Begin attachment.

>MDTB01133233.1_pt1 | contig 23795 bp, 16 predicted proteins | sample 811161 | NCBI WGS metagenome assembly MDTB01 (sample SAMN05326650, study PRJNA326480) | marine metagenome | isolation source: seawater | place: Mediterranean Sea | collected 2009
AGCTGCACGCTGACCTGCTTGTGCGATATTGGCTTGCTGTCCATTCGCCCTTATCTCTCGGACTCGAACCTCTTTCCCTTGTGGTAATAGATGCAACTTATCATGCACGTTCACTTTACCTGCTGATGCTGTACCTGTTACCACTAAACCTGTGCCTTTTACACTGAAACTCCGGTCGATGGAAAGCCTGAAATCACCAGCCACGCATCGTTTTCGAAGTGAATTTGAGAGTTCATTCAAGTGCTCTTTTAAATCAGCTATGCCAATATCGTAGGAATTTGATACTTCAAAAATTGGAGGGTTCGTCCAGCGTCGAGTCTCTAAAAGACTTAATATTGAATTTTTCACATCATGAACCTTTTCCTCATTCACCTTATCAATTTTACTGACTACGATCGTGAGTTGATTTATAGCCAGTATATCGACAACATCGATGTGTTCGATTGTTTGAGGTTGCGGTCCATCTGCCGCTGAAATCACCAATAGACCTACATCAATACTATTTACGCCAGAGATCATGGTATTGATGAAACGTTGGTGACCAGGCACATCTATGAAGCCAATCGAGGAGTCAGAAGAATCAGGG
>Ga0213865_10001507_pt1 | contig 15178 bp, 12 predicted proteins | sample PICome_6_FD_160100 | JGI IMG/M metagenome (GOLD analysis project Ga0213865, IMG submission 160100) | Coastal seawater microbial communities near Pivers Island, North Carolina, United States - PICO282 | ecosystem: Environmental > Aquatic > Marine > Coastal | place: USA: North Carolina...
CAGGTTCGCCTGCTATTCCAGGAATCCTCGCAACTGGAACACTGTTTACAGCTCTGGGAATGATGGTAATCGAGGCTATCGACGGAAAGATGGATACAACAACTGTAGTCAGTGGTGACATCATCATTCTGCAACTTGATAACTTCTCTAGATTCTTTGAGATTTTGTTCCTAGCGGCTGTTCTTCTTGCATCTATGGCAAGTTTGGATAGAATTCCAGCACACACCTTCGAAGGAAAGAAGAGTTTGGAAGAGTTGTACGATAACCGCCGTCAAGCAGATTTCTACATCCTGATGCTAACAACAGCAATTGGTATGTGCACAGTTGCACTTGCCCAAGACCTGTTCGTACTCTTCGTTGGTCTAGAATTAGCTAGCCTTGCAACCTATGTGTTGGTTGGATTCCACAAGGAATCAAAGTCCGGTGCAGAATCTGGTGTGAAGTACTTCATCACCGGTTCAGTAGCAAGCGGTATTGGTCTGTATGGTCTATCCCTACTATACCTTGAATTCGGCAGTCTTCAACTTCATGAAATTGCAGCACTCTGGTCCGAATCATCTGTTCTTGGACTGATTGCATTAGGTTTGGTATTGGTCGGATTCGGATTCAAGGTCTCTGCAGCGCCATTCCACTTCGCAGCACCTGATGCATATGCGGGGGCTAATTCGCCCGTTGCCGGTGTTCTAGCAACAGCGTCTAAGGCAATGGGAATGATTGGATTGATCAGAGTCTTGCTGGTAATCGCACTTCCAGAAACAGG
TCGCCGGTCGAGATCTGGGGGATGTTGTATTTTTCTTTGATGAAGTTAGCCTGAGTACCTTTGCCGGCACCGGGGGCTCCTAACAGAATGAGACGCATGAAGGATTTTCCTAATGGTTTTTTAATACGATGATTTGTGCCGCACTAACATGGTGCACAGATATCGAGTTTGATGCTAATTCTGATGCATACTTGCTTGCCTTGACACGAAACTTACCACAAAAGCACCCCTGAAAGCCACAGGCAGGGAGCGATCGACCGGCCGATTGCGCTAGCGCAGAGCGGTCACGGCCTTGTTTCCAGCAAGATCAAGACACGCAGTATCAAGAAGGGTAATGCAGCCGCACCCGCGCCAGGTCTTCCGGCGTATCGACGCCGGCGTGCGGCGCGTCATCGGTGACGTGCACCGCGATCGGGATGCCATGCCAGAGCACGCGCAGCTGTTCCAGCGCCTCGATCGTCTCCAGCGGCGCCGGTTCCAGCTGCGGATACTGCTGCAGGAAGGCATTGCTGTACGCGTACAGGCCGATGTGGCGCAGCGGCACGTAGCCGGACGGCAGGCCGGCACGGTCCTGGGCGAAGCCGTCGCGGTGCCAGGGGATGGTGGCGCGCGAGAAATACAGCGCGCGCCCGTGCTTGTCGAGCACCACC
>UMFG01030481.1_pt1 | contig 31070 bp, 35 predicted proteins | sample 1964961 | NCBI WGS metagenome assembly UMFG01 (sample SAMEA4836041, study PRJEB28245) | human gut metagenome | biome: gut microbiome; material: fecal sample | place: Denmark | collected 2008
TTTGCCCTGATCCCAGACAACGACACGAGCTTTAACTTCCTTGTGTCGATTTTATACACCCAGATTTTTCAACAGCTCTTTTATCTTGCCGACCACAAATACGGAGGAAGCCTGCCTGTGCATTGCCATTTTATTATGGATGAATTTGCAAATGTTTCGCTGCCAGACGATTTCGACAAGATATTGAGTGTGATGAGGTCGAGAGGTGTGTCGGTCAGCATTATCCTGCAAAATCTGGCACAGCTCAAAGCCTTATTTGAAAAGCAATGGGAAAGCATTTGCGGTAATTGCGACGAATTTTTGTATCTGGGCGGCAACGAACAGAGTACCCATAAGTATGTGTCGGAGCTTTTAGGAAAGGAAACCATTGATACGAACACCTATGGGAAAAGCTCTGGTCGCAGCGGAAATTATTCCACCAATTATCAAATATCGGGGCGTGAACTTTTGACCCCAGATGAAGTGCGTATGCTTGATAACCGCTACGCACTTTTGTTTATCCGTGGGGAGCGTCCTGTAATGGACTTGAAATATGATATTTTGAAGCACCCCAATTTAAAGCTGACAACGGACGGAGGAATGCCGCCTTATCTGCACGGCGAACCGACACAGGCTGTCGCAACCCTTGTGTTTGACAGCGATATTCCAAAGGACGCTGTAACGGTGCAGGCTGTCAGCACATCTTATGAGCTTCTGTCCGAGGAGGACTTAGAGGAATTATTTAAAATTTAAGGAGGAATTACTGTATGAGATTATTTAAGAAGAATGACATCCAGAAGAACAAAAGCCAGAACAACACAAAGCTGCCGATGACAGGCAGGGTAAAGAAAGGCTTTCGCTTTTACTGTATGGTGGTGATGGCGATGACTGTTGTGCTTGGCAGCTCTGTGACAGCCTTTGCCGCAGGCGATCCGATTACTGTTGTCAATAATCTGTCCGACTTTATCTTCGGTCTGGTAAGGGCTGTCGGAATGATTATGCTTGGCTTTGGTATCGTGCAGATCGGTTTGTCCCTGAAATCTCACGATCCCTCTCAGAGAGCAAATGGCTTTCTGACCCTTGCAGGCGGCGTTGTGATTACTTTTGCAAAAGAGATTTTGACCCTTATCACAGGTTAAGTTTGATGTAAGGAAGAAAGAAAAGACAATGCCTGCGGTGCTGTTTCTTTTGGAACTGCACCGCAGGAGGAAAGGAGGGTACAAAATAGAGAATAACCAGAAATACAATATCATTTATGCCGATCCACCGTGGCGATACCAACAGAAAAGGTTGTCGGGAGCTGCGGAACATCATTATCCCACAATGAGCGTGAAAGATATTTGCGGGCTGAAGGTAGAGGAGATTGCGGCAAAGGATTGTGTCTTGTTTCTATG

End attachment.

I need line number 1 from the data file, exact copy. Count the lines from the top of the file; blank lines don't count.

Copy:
>MDTB01133233.1_pt1 | contig 23795 bp, 16 predicted proteins | sample 811161 | NCBI WGS metagenome assembly MDTB01 (sample SAMN05326650, study PRJNA326480) | marine metagenome | isolation source: seawater | place: Mediterranean Sea | collected 2009